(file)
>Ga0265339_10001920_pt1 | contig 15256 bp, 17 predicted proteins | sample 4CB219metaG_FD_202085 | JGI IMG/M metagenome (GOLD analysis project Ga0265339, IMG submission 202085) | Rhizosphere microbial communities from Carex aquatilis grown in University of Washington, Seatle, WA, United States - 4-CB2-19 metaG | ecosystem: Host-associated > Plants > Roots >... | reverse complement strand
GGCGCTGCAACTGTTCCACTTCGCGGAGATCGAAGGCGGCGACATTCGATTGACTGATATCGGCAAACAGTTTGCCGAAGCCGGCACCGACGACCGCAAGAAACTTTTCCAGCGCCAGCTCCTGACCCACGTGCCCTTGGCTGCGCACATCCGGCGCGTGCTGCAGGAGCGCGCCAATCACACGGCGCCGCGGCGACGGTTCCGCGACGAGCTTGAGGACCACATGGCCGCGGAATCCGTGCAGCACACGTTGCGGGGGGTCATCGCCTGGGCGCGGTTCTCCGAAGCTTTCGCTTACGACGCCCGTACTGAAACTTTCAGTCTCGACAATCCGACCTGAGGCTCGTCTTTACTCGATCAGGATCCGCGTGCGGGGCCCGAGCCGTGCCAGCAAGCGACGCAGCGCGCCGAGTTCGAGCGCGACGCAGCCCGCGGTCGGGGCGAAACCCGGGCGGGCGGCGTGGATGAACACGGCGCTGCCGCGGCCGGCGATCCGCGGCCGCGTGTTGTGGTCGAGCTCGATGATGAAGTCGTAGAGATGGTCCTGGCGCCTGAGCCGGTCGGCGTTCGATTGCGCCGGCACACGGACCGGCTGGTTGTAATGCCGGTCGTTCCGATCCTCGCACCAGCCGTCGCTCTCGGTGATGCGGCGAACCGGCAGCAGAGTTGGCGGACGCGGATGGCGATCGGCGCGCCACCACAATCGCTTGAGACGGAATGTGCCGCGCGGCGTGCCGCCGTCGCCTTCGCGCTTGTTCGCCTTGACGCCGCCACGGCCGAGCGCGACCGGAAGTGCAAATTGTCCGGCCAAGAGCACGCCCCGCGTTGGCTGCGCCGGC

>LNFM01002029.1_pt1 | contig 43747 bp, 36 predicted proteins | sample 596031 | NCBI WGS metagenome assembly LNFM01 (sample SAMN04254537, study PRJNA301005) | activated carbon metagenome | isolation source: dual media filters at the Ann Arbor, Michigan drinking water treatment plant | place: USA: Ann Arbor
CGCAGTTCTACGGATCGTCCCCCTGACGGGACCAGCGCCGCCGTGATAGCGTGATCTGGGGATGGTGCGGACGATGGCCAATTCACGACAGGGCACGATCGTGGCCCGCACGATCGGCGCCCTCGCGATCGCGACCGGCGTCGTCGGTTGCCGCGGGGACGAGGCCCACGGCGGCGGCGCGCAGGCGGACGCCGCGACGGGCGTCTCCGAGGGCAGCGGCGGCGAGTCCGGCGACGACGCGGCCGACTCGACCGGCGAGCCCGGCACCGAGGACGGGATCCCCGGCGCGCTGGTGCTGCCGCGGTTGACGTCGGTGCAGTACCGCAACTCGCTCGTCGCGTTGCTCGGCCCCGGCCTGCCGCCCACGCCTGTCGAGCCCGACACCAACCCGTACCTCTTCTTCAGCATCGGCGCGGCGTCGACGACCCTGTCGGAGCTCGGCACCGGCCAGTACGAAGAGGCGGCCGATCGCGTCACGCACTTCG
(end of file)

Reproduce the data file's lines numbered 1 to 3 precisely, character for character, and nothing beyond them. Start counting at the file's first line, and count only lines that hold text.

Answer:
>Ga0265339_10001920_pt1 | contig 15256 bp, 17 predicted proteins | sample 4CB219metaG_FD_202085 | JGI IMG/M metagenome (GOLD analysis project Ga0265339, IMG submission 202085) | Rhizosphere microbial communities from Carex aquatilis grown in University of Washington, Seatle, WA, United States - 4-CB2-19 metaG | ecosystem: Host-associated > Plants > Roots >... | reverse complement strand
GGCGCTGCAACTGTTCCACTTCGCGGAGATCGAAGGCGGCGACATTCGATTGACTGATATCGGCAAACAGTTTGCCGAAGCCGGCACCGACGACCGCAAGAAACTTTTCCAGCGCCAGCTCCTGACCCACGTGCCCTTGGCTGCGCACATCCGGCGCGTGCTGCAGGAGCGCGCCAATCACACGGCGCCGCGGCGACGGTTCCGCGACGAGCTTGAGGACCACATGGCCGCGGAATCCGTGCAGCACACGTTGCGGGGGGTCATCGCCTGGGCGCGGTTCTCCGAAGCTTTCGCTTACGACGCCCGTACTGAAACTTTCAGTCTCGACAATCCGACCTGAGGCTCGTCTTTACTCGATCAGGATCCGCGTGCGGGGCCCGAGCCGTGCCAGCAAGCGACGCAGCGCGCCGAGTTCGAGCGCGACGCAGCCCGCGGTCGGGGCGAAACCCGGGCGGGCGGCGTGGATGAACACGGCGCTGCCGCGGCCGGCGATCCGCGGCCGCGTGTTGTGGTCGAGCTCGATGATGAAGTCGTAGAGATGGTCCTGGCGCCTGAGCCGGTCGGCGTTCGATTGCGCCGGCACACGGACCGGCTGGTTGTAATGCCGGTCGTTCCGATCCTCGCACCAGCCGTCGCTCTCGGTGATGCGGCGAACCGGCAGCAGAGTTGGCGGACGCGGATGGCGATCGGCGCGCCACCACAATCGCTTGAGACGGAATGTGCCGCGCGGCGTGCCGCCGTCGCCTTCGCGCTTGTTCGCCTTGACGCCGCCACGGCCGAGCGCGACCGGAAGTGCAAATTGTCCGGCCAAGAGCACGCCCCGCGTTGGCTGCGCCGGC

>LNFM01002029.1_pt1 | contig 43747 bp, 36 predicted proteins | sample 596031 | NCBI WGS metagenome assembly LNFM01 (sample SAMN04254537, study PRJNA301005) | activated carbon metagenome | isolation source: dual media filters at the Ann Arbor, Michigan drinking water treatment plant | place: USA: Ann Arbor